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heads on spikes around the west minister. and if they lost the war towards the end, and the american army just disintegrated in yorktown didn't happen, it would be a more peaceful negotiation and we would've began to seep 50 years earlier if the creation of something called the british commonwealth. and like canada and australia new zealand it to remain in the economically empire and we have our own political defense rated. >> so there's a question fermanagh can you tell us about what you're working on now and what you are currently reading. >> when i working on now, while to be the becoming about half finished, the publisher want you to go all over the place advertising and am working and thinking about the next book,
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i'll share it with the audience. it asked the questions, why the founders failed to incite i think they do failed, that's a tragedy. and what i do think there among the greatest leaders in american history, and political terms integrated terms i think they failed to that all-important issue. i want to know why. there are reasons that i think of it not come about. and what am i reading now pretty and trent. i'm writing a book about the red sox in the glory years in the pennant race and turns out of what they do this year. >> this for marion, what would you say john adams most important contribution and why was he chosen to be the first white president. sina actually adams most important contribution was made early in the game in 1760s,
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and early 70s, even see this in the film in the play of 1776, he's recognizing that americans is inevitable and that america was looking for a messiah that would never come. and later on, he becomes vice president because he gets the second number of votes after washington and the election of 1789. and he hates the vice presidency and he said has the most ridiculous idea ever invented in the minds of man and one of the things that some listeners might be surprised by is that the first presidents, washington, adams and jefferson. and madison, they did not regard the presidency as the capstone of their careers, they regarded it as an epilogue. and adams thought his greatest
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contribution came in the revolution in washington thought it was during the war to win the war and jefferson believed his greatest contribution was the declaration of independence and that is the leading up to the constitutional convention. and we overvalue the presidency then and also make the case in my own view but none of the early market presidents whenever run for president and the kind of political conditions required now. they would've regarded that as an act of prostitution pretty. >> we just have two minutes less, how or where was the average american after the war as it was being fought given that actual battles are mostly small in time and geography printed. >> i'll try to be brief because our time is limited but at the local level, what happens is safety and inspection are created and 75 that make the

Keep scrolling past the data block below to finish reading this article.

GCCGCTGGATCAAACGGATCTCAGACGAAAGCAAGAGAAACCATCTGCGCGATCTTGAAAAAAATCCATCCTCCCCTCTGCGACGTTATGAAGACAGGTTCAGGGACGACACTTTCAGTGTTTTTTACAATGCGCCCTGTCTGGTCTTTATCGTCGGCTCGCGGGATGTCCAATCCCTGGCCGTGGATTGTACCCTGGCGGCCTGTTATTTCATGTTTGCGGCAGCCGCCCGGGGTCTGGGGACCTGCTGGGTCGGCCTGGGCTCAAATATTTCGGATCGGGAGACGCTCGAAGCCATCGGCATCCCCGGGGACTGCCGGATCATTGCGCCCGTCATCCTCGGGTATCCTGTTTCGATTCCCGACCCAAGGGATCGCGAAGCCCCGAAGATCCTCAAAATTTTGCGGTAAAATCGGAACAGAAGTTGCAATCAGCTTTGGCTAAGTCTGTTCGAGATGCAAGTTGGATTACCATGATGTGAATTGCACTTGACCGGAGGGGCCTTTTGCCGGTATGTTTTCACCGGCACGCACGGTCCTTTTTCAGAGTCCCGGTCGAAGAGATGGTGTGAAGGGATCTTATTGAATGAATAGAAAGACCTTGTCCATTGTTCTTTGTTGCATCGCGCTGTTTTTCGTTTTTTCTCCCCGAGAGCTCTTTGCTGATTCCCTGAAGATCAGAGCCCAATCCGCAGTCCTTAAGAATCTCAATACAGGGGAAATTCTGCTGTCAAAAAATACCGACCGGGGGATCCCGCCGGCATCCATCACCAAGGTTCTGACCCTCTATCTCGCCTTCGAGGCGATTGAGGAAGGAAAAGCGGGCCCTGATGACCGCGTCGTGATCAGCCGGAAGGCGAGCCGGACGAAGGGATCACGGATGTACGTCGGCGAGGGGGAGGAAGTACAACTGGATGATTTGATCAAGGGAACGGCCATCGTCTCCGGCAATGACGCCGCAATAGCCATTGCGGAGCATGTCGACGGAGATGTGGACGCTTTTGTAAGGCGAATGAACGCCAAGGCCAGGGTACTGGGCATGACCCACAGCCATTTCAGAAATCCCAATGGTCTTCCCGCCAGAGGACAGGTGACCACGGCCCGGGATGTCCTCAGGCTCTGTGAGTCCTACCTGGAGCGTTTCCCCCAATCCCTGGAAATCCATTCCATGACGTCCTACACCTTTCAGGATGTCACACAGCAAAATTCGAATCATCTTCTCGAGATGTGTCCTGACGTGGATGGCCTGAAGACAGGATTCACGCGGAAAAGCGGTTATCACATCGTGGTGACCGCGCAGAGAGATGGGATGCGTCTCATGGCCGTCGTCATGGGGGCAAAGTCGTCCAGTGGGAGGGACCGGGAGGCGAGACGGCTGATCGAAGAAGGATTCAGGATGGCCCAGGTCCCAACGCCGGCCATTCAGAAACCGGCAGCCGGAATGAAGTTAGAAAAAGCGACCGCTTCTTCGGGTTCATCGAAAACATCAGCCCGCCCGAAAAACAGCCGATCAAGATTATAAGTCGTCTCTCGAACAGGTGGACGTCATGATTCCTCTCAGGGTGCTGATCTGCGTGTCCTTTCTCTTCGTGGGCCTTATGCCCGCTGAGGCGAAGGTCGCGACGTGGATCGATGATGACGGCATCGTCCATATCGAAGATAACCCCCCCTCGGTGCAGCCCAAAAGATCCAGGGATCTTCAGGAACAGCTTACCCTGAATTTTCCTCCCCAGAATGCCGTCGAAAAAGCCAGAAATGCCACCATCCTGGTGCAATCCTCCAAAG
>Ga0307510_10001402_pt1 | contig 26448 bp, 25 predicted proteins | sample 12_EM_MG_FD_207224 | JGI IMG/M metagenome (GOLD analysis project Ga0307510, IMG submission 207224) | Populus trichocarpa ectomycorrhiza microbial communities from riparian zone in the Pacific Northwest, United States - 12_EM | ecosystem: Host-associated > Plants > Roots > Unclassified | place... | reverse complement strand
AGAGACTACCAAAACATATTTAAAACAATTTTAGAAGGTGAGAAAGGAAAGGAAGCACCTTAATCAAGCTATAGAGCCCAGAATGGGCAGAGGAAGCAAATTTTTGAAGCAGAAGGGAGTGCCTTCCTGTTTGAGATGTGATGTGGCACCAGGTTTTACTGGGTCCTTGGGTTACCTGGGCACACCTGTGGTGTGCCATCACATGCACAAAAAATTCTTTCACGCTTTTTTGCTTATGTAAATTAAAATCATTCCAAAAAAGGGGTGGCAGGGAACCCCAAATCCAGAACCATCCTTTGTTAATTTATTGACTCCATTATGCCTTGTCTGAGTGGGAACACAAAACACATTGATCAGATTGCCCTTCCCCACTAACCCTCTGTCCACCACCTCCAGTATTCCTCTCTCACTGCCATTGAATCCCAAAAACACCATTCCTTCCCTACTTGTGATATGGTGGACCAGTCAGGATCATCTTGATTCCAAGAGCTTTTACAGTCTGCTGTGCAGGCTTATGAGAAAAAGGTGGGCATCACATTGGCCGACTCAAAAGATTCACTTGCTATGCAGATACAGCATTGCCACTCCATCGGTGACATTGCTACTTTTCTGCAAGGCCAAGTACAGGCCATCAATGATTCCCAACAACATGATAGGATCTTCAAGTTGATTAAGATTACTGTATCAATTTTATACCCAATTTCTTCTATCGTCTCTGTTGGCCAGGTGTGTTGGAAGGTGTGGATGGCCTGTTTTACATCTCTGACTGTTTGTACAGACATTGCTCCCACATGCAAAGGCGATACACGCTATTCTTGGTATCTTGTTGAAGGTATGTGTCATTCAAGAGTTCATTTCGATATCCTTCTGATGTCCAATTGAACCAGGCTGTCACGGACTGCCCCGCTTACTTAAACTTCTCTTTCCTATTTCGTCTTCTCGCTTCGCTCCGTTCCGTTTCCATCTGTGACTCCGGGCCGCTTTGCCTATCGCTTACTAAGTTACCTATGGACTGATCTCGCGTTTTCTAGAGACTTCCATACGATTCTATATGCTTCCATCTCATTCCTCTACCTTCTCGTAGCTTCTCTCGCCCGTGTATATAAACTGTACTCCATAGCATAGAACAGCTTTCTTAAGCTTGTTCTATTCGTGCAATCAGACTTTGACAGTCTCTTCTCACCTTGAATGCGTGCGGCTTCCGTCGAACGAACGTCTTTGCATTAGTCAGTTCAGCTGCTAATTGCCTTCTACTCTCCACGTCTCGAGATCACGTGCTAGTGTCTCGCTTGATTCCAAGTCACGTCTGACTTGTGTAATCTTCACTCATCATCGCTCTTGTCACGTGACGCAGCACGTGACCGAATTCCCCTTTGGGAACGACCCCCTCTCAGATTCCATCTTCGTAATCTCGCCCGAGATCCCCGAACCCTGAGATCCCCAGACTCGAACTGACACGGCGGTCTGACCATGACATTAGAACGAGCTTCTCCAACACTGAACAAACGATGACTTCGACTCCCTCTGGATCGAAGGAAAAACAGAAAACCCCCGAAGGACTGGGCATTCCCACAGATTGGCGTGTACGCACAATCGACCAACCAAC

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impossible for somebody living anywhere in america, no matter how far away remaining neutral during the war. that would probably be the biggest group, but your required to make a commitment if you don't make a commitment to the cause, that's for the cause, this phrase again, your neighbors are going to shun you and you eventually will be banished you're not going to be killed but you will be forced to face the fact that you would be cast out of the congregation. and it's because of that the british can never win the war because they can win every battle as soon they leave the other side takes over unless they will be punished and so it is the war the ground level in the countryside the makes it impossible for the british to win the war and ordinary americans are forced to take a position in a way that many of
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them may not have done pretty. >> we have 30 seconds left, what is main message of the scope that you would like somebody to take away from this book. >> we are fortunate to have had a group of people leaving us a beginning through the party rather than the popular interest in charge and is a republic but not a democracy and as much as we owe the ordinary soldiers in the continental soldier undergarment, we should go back to them and capacity for irony and paradox, and this is why the sometimes healthiest in its discontent. when we end the war, we are incapable of dealing with the native market issues effectively and the slavery issue effectively because the government is a confederation of sovereign states and it is
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nobleness and during the united states is a plural noun, not a single noun and that leads us to tragedy. >> okay, we been in conversation, one of the countries leading historians the revolutionary and more in colonial work. and about his note book, cause". joseph ellis. >> thank you pretty. >> in your watching book tv coverage of this year's national book festival and that was joseph ellis talking about his newest book "the cause" the american revolution and its discontent and is now, professor joseph ellis joins us live in will take your calls in the american revolution, founding fathers in the numbers are up on the screen pretty 202 is the area code 8200 for you in the eastern central time zones and 748-8201 of you live out in the mountain pacific time zone and that there is a third line set aside